Fail To Plan, Plan To FailNo truer words were ever spoken. I managed many whole-house remodels for most of my twenty-year career in Interior Design. But, the biggest mistake I see people make is hiring the contractor before they have a plan.
A plan puts everyone on the same page. Moreover, a kitchen or master bath needs a detailed plan just for those rooms.
If you are using the architectural plan there is not enough detail to get a proper bid for the project.
KITCHEN WITH MANY CUSTOM DETAILS
As you can see in the kitchen above the amount of detail that goes into a custom kitchen. The layered countertops have to be engineered and involve steel supports. A template has to be made and that involves labor and material.
VIEW OF ISLAND FROM INSIDE KITCHEN
Three different materials are coming together to create this custom island and all transitions have to be designed on the plan and coordinated with the subcontractors.
All of the materials are expensive and it’s a shame to not have it done right and the only way to do that is a diagram illustrating this detail. Plans are the communication between the trades and the designer and without that these types of details would not turn out correct.
If you are just given an allowance by the contractor for a tile backsplash, I assure you it will fall short. Once again this is an important detail in your kitchen design and must be thought about and designed on plan and then implemented.
There should always be a tile plan with your kitchen plan so that it is not left open for the person in the field to decide.
CROWN MOLDING DETAIL
How important is the molding detail? VERY important! I promise you that if you put an architectural plan out for bid, typically the plan does not have kitchen cabinetry molding details and the cabinet shop putting out a competitive bid will just have a one-piece molding.
The construction of your cabinet door and how it lays on the box will dictate whether it is a two-piece molding or a one-piece molding. If you have an overlay door then you must have a two-piece molding because the door sits out 7/8″ beyond the cabinet face.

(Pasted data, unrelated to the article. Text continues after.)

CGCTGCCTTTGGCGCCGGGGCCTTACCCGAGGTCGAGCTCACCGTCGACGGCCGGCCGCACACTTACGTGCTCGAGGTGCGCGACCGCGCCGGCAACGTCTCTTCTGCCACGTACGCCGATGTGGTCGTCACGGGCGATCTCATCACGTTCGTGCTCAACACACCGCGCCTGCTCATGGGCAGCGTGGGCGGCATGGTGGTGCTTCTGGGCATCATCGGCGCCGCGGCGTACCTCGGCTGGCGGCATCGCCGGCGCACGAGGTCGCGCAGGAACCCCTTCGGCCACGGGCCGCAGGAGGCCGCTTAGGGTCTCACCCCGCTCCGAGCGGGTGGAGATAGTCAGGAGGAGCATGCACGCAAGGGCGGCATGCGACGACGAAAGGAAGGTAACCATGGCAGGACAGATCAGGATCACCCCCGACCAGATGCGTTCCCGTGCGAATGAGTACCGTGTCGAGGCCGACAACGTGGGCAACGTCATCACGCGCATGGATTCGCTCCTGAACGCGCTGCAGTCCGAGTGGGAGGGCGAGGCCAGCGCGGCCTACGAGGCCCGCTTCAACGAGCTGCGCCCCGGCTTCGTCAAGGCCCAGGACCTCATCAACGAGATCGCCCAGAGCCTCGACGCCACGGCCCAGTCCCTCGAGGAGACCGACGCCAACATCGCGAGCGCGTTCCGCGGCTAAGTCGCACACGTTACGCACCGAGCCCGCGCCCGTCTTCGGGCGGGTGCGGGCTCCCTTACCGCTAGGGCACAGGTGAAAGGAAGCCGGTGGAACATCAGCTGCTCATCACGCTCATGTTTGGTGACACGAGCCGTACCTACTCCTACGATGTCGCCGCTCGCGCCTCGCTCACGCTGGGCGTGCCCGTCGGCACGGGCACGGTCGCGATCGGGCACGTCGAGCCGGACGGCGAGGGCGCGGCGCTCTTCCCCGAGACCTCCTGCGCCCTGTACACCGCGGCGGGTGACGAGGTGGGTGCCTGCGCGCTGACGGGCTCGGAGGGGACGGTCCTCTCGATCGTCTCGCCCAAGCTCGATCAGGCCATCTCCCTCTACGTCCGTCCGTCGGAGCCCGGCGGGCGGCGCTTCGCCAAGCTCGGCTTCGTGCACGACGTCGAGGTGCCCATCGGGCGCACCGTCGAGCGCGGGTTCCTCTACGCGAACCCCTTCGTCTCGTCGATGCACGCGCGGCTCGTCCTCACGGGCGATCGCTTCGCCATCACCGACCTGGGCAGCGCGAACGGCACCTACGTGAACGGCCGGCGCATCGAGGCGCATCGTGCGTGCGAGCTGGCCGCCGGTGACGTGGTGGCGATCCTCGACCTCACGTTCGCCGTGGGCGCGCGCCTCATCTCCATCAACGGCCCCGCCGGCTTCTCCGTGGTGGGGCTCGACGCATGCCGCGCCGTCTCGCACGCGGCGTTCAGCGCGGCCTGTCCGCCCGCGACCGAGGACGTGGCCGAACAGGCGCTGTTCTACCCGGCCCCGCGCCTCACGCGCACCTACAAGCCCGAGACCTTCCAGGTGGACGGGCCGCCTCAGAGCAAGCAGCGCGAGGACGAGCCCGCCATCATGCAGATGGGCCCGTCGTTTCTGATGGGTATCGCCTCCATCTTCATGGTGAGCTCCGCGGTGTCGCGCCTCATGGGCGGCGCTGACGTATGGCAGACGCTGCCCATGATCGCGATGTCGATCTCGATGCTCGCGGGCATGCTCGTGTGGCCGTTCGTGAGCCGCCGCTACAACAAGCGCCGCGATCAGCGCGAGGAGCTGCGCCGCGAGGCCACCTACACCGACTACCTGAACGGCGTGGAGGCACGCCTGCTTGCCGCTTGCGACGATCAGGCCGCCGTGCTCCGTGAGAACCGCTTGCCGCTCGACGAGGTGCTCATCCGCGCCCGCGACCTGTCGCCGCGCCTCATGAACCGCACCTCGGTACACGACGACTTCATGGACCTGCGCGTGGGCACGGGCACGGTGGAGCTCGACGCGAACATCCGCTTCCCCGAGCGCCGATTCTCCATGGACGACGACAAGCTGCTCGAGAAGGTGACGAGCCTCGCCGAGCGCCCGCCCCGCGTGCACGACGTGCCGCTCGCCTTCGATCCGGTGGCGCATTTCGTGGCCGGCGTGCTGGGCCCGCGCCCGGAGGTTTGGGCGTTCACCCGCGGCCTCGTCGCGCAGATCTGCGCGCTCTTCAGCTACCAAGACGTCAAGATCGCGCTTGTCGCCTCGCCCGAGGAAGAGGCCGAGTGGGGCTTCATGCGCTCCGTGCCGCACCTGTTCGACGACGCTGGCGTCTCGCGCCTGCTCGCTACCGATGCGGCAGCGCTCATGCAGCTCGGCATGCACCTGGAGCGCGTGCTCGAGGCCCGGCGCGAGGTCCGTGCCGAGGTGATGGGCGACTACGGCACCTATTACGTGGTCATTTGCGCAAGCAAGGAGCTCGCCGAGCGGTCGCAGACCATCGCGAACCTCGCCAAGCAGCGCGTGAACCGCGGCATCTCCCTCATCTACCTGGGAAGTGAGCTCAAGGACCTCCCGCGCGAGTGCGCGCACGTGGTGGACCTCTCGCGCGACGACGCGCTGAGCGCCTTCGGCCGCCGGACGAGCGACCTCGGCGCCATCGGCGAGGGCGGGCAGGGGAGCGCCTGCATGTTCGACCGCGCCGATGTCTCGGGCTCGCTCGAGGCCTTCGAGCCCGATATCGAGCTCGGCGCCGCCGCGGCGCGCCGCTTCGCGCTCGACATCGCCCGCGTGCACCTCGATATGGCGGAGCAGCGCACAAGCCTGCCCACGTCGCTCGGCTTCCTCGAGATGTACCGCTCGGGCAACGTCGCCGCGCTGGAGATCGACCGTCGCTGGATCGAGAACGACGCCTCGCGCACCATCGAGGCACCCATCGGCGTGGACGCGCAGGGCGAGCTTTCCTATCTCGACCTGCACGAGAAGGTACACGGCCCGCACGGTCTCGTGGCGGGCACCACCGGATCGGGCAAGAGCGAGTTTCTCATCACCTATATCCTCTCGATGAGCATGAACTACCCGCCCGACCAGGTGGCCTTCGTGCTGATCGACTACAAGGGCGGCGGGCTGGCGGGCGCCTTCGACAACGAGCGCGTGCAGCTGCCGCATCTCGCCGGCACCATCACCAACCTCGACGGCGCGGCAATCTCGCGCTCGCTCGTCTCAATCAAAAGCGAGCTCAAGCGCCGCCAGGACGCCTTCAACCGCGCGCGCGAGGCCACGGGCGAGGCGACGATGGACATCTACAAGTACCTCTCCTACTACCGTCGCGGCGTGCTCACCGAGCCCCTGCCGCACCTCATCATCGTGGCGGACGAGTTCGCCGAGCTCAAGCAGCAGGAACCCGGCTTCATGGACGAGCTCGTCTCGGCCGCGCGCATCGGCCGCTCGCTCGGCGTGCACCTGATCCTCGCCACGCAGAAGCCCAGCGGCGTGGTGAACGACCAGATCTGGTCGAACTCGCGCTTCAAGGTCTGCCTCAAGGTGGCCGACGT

Using a cornice piece to build the crown out allows you to see the full detail of the crown molding which would be lost if it were set back. Another reason you might use a two-piece molding would be if you were building the cabinetry up to the ceiling which would allow you to scribe to the ceiling without any problems as seen in the picture below.
CABINETRY MOLDING BUILT-UP TO MEET CEILING
Another important detail to your kitchen or bath plan is a proper lighting plan. Most architectural plans have a generic grid shown for the kitchen lighting plan. The kitchen should have a layered design that uses different zones of light for task, general and ambient lighting. This gives the user control of their settings. We all see differently and by having dimmers at all zones gives you the ability to have enough light while doing a task or just setting the light levels for a comfortable feel.
LIGHTING THAT FITS
You can see how this lighting is fitting this kitchen. If you decided to not have the decorative pendants then you would use a pinhole recessed fixture that would throw a tight beam spread at the counter giving ample lighting at that specific area.
I recommend using a professional designer, certified in kitchen and bath design when putting in a new kitchen. As you can see there are many aspects to the design that need close attention and a qualified person to implement.
Working with a professional you have someone on your side. Design is cheap in the long run and will save you lots of money by eliminating change orders.
I understand how stressful an interior design project can be. You may need someone to guide you, help to explain all those choices, and point you in the right direction.
I’m available for consultation via Skype for your interior design project, no matter the size. Our virtual session will include a document detailing everything discussed. Feel free to contact me prior to setting up a consultation.
Images Courtesy of Canva.